Dhiraj Nayyar

Whichever way one looks at it, the promise by select state governments and political parties to return to the Old Pension System for Government employees is a freebie of the kind that Prime Minister Narendra Modi referred to as Revadi. It is not affordable. It is not targeted at the deserving. It is not productive. It creates a terrible precedent. It ought to carry the following “health” warnings: disastrous for state finances, additional liabilities for future taxpayers and detrimental to the economic well-being of the majority.

Ironically, it may not even be an election winner since only a small minority of voters are employed by the Government. It reflects the bane of India’s political economy: the power of narrow vested interests.

One of the biggest reforms of the last 30 years was the decision of the then NDA government of Prime Minister A.B. Vajpayee to abolish the Old Pension Scheme (OPS) and transition to a New Pension Scheme (NPS). In the old system, the Government bore the entire burden of the pension of retired employees, whereas, in the NPS, the employee would contribute 10% of her basic salary, and the government would contribute 14%.

Also, the pension fund would be market-linked in a departure from previous practice. To get the NPS implemented and to reduce resistance, the reform came with a “grandfathering” clause: only those who joined Government service after 2004 were made to sign up for the NPS; the existing crop of bureaucrats would continue to benefit from the earlier largesse when they retired.

For Government employees, this was radical reform, but for private sector employees, this has always been the norm. Of course, any kind of pension is beyond reach for those in the unorganized sector, which is three-fourths of the workforce.

Old Pension Scheme’s Impact on Economy

Government servants are India’s labour elite. At the lower end of the skill spectrum, they earn substantially more than their private sector counterparts. At the higher end, while salaries may be lower than private sector counterparts, there are plenty of handsome perquisites, including government-provided housing in prime locations and vehicles with chauffeurs. Apart from salaries and perquisites, government employees enjoy job security for their entire working life, which is not measured tangibly in rupees but is priceless in a country where most of the workforce earns a daily wage.

The growing queue of promises to restore the OPS is worrying. The fact is that India has not reformed its economy deeply enough since 1991, but it has rarely reversed any major reform which has already been implemented. If more states begin to dismantle the NPS framework, it will mean pulling down the curtains on a big-ticket reform, thus opening the door for pushback by vested interests in other areas of reform.

In recent years, competition between states or competitive federalism has been a very positive development as states have competed to improve ease of doing business and other measurable indicators like health and education outcomes. A race to the top has been facilitated to help all states improve their performance. The competition on reintroducing OPS has turned into a race to the bottom, with states threatening to dent and destroy their public finances. Everyone participating in such a race will end up worse off than before.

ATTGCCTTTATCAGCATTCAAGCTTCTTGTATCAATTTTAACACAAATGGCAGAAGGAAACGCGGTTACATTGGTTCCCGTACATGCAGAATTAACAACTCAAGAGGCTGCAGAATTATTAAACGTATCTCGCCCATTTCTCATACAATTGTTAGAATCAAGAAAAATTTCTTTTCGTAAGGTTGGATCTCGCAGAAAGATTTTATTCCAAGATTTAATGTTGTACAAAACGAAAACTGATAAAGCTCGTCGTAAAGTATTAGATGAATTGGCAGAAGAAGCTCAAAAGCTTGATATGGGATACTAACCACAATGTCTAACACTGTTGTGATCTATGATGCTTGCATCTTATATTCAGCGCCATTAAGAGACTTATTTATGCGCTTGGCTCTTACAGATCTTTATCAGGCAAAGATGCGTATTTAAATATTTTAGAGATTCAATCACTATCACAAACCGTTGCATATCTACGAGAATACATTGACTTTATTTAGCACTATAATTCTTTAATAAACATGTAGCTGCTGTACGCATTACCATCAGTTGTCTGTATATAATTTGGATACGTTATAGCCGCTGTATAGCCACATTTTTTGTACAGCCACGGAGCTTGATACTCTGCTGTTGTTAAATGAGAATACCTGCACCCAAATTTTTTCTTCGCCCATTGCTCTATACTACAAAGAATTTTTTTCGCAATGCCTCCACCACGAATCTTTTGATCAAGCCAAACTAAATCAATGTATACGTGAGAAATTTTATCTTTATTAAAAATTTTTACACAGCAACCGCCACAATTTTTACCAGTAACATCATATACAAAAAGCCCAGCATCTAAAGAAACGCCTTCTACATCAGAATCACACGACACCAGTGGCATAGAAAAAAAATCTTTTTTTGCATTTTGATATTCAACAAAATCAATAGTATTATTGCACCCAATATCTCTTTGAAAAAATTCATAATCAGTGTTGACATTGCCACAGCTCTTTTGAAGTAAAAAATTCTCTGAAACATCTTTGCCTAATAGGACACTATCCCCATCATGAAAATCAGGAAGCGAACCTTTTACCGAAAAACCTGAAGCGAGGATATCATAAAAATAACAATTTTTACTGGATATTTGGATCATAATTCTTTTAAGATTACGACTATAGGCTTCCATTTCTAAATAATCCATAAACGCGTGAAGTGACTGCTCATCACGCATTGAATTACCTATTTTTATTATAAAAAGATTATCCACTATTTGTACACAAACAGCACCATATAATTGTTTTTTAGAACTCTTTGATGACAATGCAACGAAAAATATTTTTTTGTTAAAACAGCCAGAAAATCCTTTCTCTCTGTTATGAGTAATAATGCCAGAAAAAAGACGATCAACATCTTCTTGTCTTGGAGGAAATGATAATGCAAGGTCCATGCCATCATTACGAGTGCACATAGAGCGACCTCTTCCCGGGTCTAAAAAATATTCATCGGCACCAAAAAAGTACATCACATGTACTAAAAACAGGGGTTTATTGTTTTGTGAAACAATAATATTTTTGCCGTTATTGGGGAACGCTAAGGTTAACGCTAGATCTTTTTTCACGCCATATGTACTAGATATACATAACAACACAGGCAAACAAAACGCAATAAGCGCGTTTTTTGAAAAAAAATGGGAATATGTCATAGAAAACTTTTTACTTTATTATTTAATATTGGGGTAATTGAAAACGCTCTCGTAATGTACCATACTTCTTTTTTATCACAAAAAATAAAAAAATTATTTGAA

Another recent trend of prioritizing government capital expenditure, which is productive, over revenue expenditure, which is unproductive, may get seriously reversed if states spend more on pensions. Of course, the Central Government is spending on infrastructure and other productive assets, but states must complement this spending to achieve even better outcomes. Governments need to be judicious about spending in a country like India, with a limited tax base and multiple claims on expenditure.

Also, by increasing the attractiveness of Government employment, the entire discourse on job creation gets distorted. The reality is that no Government, Centre or state can generate enough jobs to satisfy the aspirations of India’s workforce. Already, people apply in lakhs for a few hundred government jobs. It will only end in more disappointment and frustration.

All state governments should focus on creating higher quality and better-paying jobs outside the Government system. If fiscal resources are to be spent directly on improving the quality of jobs, it should be on those outside government. For example, governments could contribute towards pensions for unorganized sector workers. It could pay for the skilling of individuals via a system of vouchers. That would be money well invested.

Hopefully, most states will resist this unwarranted populism. Because populism is a slippery slope. It will not stop at this. Let there be no doubt that such revadis are bad for the nation’s health and inevitably leave a bitter aftertaste.

This article was first published in Sunday Guardian as Old Pension Scheme should be Permanently Retired on December 10, 2022.


  • Dhiraj Nayyar

    Chief Economist at Vedanta and Guest Writer at IMPRI Impact.

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    IMPRI, a startup research think tank, is a platform for pro-active, independent, non-partisan and policy-based research. It contributes to debates and deliberations for action-based solutions to a host of strategic issues. IMPRI is committed to democracy, mobilization and community building.

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